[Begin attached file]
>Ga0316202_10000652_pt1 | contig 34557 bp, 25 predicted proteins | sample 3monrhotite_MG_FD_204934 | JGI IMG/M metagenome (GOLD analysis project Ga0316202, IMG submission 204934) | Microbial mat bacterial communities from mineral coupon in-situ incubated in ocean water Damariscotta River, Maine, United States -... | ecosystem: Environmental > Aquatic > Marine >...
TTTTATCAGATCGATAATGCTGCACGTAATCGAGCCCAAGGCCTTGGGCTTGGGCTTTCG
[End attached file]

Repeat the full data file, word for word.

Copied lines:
>Ga0316202_10000652_pt1 | contig 34557 bp, 25 predicted proteins | sample 3monrhotite_MG_FD_204934 | JGI IMG/M metagenome (GOLD analysis project Ga0316202, IMG submission 204934) | Microbial mat bacterial communities from mineral coupon in-situ incubated in ocean water Damariscotta River, Maine, United States -... | ecosystem: Environmental > Aquatic > Marine >...
TTTTATCAGATCGATAATGCTGCACGTAATCGAGCCCAAGGCCTTGGGCTTGGGCTTTCG